Are Domain Names Case Sensitive? Answer Is Yes And No – Here’s Why

Disclosure: Some of the links in this post are affiliate links. This means, if you click on the link and purchase the product, I will receive a commission at no additional cost to you. Don’t worry, I only recommend products or services that I have personally used and believe will add value to my readers.

I never thought that someone would have this question. But I was completely wrong! There are tons of people who don’t know if domain names are case sensitive or not.

So are domain names case sensitive? The ASCII-based domain names are not case sensitive. However, we now have Internationalized Domain Names (IDN), which may seem like they are case sensitive. But in general, the intent of domain names is to be case insensitive.

I know you are scratching your head, so let me explain in plain simple English.

Domain Names That Are Not Case Sensitive

Traditionally, the Domain Name System (DNS) has had ASCII-based domain names. ASCII is nothing but a character encoding standard for electronic communication.

All such domain names that are based on ASCII are not case sensitive and will continue to be so.

The domain names that you see in daily life like Amazon.com, CNN.com, etc. are not case sensitive at all.

So it does not matter whether you type amazon.com, Amazon.com, AmaZon.com, or something else in your browser, you will be taken to Amazon’s website.

This is true for a majority of the domains in the world, even for domains that end with .gov, .edu, .net, .org, etc.

And it makes perfect sense to do so because you don’t want your customers or website visitors to get confused and land on some other website.

If you were to register a domain name for your business, I think you will want your domain name to be case insensitive as well.

Alright, with that out of the way, let me explain a catch in all this.

While the actual domain name is not case sensitive, the complete URL to a specific page on the domain can be case sensitive.

Confused? I know. Let me explain…

Let’s say you have a page called product.htm on your website. So the URL to this page will be https://yourdomain.com/product.htm

This URL is not the same as https://yourdomain.com/PRODUCT.HTM

So if you try to go to the second URL with all capitalized letters, you will get a 404 error (file not found error). This is because there is no page called PRODUCT.HTM on your website.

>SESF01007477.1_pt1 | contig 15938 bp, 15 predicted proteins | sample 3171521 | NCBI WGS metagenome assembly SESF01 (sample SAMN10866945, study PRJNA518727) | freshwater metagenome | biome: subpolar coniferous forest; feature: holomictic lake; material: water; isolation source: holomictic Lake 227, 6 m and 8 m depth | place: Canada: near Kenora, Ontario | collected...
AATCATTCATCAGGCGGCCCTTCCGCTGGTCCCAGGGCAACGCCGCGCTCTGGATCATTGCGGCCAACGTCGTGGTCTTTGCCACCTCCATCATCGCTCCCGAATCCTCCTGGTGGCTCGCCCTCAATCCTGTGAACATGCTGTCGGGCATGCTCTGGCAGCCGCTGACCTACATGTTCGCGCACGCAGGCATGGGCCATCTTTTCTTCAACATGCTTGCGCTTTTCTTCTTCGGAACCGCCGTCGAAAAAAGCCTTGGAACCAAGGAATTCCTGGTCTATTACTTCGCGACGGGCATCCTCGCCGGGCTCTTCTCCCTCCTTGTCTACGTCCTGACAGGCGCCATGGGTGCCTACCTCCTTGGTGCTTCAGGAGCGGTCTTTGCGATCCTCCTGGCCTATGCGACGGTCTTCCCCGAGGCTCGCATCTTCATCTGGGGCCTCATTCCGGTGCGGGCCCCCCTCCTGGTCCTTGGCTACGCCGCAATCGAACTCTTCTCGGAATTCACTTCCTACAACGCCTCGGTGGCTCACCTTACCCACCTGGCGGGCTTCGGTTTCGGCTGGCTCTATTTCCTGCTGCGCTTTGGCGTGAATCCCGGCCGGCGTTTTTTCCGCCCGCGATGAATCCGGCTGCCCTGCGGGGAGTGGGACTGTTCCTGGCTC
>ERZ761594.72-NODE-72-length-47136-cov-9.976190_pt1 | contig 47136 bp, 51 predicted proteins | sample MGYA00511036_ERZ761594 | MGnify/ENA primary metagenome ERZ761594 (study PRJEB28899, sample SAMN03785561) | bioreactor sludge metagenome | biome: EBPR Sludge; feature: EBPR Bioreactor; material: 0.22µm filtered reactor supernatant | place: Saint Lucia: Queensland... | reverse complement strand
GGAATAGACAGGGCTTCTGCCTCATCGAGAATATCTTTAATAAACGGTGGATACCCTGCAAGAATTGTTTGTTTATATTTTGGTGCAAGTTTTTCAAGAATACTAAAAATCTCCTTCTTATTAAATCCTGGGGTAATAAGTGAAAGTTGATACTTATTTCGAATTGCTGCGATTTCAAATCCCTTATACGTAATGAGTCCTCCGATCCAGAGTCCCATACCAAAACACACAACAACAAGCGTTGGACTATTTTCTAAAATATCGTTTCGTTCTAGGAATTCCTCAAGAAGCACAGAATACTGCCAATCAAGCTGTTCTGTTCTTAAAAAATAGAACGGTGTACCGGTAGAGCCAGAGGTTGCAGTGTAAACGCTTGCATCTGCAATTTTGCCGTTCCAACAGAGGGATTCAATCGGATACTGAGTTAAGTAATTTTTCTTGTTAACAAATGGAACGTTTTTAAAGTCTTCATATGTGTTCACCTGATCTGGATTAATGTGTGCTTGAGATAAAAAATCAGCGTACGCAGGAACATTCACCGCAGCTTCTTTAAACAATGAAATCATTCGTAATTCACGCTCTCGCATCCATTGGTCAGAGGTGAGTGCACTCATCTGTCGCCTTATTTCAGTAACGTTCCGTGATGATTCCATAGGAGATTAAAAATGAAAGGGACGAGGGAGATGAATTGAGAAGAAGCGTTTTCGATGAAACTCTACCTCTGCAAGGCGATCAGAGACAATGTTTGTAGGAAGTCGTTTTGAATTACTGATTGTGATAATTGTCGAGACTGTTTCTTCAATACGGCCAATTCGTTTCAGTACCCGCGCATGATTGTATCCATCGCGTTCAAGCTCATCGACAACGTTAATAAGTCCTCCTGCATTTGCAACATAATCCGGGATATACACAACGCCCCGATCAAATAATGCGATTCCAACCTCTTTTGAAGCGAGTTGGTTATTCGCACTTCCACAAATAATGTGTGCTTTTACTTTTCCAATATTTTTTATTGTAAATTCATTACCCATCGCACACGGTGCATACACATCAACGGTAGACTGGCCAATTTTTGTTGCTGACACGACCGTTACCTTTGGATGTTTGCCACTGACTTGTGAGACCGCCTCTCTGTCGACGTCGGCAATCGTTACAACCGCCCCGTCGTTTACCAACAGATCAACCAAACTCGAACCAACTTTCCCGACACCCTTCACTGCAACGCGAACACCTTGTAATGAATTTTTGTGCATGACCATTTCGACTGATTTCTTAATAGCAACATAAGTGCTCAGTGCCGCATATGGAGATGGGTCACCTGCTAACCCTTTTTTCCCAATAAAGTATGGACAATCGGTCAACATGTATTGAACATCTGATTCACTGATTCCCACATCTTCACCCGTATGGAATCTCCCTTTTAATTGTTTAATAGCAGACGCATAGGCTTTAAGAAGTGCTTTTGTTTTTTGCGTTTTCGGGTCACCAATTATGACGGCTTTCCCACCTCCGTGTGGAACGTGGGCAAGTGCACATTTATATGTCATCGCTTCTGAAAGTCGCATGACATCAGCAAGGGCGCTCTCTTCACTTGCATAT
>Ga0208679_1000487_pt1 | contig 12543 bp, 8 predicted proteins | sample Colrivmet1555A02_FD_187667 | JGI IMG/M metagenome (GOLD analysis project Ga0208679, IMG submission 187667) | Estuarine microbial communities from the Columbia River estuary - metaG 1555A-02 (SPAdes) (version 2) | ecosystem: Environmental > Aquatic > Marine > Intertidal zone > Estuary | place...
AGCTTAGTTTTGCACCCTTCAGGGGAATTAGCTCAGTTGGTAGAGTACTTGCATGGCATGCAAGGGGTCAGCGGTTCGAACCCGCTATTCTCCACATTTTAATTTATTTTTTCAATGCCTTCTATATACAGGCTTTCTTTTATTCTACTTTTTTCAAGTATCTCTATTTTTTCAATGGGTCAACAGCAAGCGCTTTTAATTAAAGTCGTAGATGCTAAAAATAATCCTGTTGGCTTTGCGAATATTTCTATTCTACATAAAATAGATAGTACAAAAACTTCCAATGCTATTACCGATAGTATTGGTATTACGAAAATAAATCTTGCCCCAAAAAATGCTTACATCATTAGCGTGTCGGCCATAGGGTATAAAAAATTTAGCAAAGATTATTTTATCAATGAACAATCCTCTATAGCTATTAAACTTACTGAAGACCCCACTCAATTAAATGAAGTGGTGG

Got it?

Great!

Now, let’s come back to our original discussion on domain names.

So what’s the deal with case sensitive domain names?

Domain Names That Seem To Be Case Sensitive

Before we discuss case sensitive domain names, keep in mind that the intent of domain names is always to be case insensitive.

Okay?

Now, in modern DNS, we have something called Internationalized Domain Names (IDN). These domain names can contain language-specific characters, and so they allow Unicode encoding standard. But these domain names are stored in DNS as ASCII strings using Punycode transcription.

Don’t worry if you don’t understand this; it’s just geek talk!

But what you should understand is that IDNs can contain language-specific characters and that can create a problem because it is tricky to define uppercase and lowercase characters in some languages.

So even if the intent of the domain names is to be case insensitive, some Internationalized Domain Names might end up being case sensitive.

If you are just starting out, don’t get confused with all this jargon.

The domain name that you register will in all probability not be case sensitive.

Registering an Internationalized Domain Name isn’t a common practice yet.

If you are yet to register your domain name, then here’s a detailed guide on registering a domain name.

Great! So finally…

The Bottom Line!

Domain names are meant to be case insensitive.

Period.

Unless you are registering Internationalized Domain Names, you should not worry about case sensitivity of your domain name at all.

It will not be case sensitive.

I hope you have now got a good understanding of domain name case sensitivity. So if you know someone else who has this same question, then please share this article with them. I will genuinely appreciate it.

Leave a Comment

Your email address will not be published. Required fields are marked *

Want To Make A Website Without Any Code?

Get the Website Builders' Toolbox that contains a list of all tools to make a website without touching a single line of code!